# #332 Oscillators/RCPhaseShiftBJT

Testing an RC phase-shift oscillator using a BJT amplifier.

## Notes

Given an inverting amplifier (180˚ phase shift), with output fed back into a network that adds another 180˚ phase shift, and provided the amplifier gain is sufficient to provide overall positive feedback gain of 1 … then we have the basis of an oscillotor.

The RC phase-shift oscillator with BJT amplifier is one of the simplest realisations of this, requiring no special components:

• an NPN BJT in a common-emitter configuration is the inverting amplifier
• a cascade of RC high-pass filters provide the additional 180˚ phase shift
• the amplifier provides enough gain to overcome losses in the RC network

The basic BJT/RC phase shift oscillator is good for low(er) frequency sine wave generation. Main drawbacks:

• performance is very component-specific. Actual frequency may be far of theoretical.
• variable frequency control is non-trivial enhancement

### RC High-pass Filter Phase Shift

• Capacitive Reactance: `Xc = 1/2πfC`
• Impedance: `Z = √(R² + Xc²)`
• phase angle: `ø = arctan(Xc/R)`

A single filter output leads by at most approaching 90˚, therefore three filters in series are required to achieve ≥ 180˚. More stages could be used, but this adds more error and variation.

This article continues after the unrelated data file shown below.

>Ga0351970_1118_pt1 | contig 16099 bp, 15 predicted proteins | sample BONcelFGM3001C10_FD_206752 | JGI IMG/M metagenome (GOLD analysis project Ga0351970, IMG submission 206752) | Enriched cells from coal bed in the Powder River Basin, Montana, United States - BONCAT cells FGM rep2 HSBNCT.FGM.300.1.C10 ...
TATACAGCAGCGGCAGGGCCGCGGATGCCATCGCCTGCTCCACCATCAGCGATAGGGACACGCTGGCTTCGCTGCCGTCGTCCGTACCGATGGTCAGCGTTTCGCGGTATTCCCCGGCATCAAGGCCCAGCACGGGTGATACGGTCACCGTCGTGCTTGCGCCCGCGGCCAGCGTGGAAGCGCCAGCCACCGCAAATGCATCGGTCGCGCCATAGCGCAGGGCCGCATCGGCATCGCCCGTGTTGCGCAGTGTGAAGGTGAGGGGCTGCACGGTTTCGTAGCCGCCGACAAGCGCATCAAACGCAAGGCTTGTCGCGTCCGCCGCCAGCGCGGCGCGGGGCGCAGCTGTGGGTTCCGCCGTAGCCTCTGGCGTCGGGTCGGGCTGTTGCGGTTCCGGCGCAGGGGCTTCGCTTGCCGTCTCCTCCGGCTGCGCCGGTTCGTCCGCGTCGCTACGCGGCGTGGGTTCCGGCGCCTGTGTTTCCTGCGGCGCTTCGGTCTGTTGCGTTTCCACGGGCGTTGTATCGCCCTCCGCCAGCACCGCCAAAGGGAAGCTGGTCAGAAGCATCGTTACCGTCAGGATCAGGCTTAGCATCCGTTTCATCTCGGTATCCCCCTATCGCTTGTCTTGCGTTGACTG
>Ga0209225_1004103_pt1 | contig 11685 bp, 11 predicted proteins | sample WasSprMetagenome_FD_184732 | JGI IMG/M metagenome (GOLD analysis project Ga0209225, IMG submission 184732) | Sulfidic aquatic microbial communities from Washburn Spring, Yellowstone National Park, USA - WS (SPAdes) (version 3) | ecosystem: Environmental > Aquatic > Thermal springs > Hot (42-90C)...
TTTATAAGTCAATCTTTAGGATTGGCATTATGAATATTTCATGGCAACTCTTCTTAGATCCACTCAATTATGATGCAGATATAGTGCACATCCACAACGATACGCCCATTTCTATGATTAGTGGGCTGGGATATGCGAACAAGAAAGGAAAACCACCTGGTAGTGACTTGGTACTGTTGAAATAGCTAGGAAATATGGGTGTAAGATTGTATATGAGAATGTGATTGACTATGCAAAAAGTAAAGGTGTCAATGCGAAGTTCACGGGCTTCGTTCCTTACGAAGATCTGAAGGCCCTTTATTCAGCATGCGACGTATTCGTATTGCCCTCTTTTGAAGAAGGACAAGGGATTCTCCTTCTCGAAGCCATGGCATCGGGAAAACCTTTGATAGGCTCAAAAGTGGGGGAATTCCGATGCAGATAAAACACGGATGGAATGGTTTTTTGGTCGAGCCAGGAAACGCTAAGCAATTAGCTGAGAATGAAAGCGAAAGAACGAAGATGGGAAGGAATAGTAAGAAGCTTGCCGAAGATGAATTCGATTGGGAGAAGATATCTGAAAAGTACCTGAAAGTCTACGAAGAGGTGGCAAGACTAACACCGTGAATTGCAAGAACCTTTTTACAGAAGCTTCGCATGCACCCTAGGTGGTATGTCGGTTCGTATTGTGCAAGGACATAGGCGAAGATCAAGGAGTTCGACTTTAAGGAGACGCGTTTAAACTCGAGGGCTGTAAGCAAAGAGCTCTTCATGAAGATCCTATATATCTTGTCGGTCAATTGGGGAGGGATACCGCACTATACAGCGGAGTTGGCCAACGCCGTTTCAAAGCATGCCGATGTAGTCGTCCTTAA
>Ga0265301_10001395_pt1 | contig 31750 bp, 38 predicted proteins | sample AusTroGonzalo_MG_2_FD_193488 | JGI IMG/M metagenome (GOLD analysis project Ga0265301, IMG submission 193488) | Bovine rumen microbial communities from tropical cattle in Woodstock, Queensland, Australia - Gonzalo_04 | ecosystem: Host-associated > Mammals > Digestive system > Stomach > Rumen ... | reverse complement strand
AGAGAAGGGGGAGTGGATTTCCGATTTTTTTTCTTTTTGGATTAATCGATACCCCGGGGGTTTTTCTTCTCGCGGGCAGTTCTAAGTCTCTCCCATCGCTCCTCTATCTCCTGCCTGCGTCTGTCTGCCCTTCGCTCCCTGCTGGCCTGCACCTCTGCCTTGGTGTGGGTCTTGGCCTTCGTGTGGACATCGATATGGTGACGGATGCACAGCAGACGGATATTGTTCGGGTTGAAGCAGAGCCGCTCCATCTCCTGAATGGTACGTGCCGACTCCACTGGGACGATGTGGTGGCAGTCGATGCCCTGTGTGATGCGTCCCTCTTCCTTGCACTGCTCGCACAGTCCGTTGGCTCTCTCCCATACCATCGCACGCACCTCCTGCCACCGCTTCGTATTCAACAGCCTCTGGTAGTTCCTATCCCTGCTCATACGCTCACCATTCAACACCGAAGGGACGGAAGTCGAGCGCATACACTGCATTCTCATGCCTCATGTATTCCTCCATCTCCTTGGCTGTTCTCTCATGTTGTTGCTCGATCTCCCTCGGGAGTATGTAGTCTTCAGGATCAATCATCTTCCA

The frequency of the filter network is predicted based on the -3dB cut-off: `f = 1/(2πRC√(2N))`, where N is the number of filter stages.

The total phase shift is then: `ø = N.arctan(1/(2πfRC))`

So in the basic R=10kΩ, C=10nF configuration I’m using here, we’d expect frequency of 650Hz with a phase shift for each stage of 67˚, for a total phase shift of 201˚ - safely over the 180˚ minimum required.

### Biasing the BJT

The circuit I’m using is probably the canonical demonstration. The BJT is in a Class A common-emitter amplifier configuration with:

• voltage divider bias
• emitter resistor Re. Higher Re stabilises emitter current, making it more independent of the transisitor ß/hFE.
• a bypass capacitor in parallel with Re improves AC gain. Set Xc≤0.10RE for lowest frequency.

Notes and modifications I’ve made after the initial schematic design:

• add C5 (10nF) to smooth the power supply; this helped stabilise the oscillator significantly
• had to play around with the value of Re to ensure the transistor stayed in the linear region. Settled on 360Ω.
• for this biasing arrangement, requires a minimum of 8.5V supply for the oscillator to get started

#### R=10kΩ, C=10nF

Produced a 746 Hz oscillation in practice, 14% above predicted. Not very surprised - especially on a breadboard. The phase shift per pole of the filter should be around 64˚

With a 9V supply, it produces a very nice sine wave at 3.66V peak-to-peak.

#### R=10kΩ, C=100nF

I randomly switch the capacitors to 100nF and it slows things down to a very nice sine wave at 103Hz.

But this is curious: the phase shift per pole would presumably be 57˚, and one would think the oscillation couldn’t be maintained.

Since I know these ceramic 100nF caps tend to err significantly low (sometimes down to ~90nF), I suspect this is only working for me accidentally doe to parts tolerance.

### Results on a Copper PCB

Results with an ugly-style construction on a copper PCB are much closer to theory:

• measured frequency is 690Hz - just 6% above theoretical frequency
• at 9V VCC, output sine wave is a strong 4.2V peak-to-peak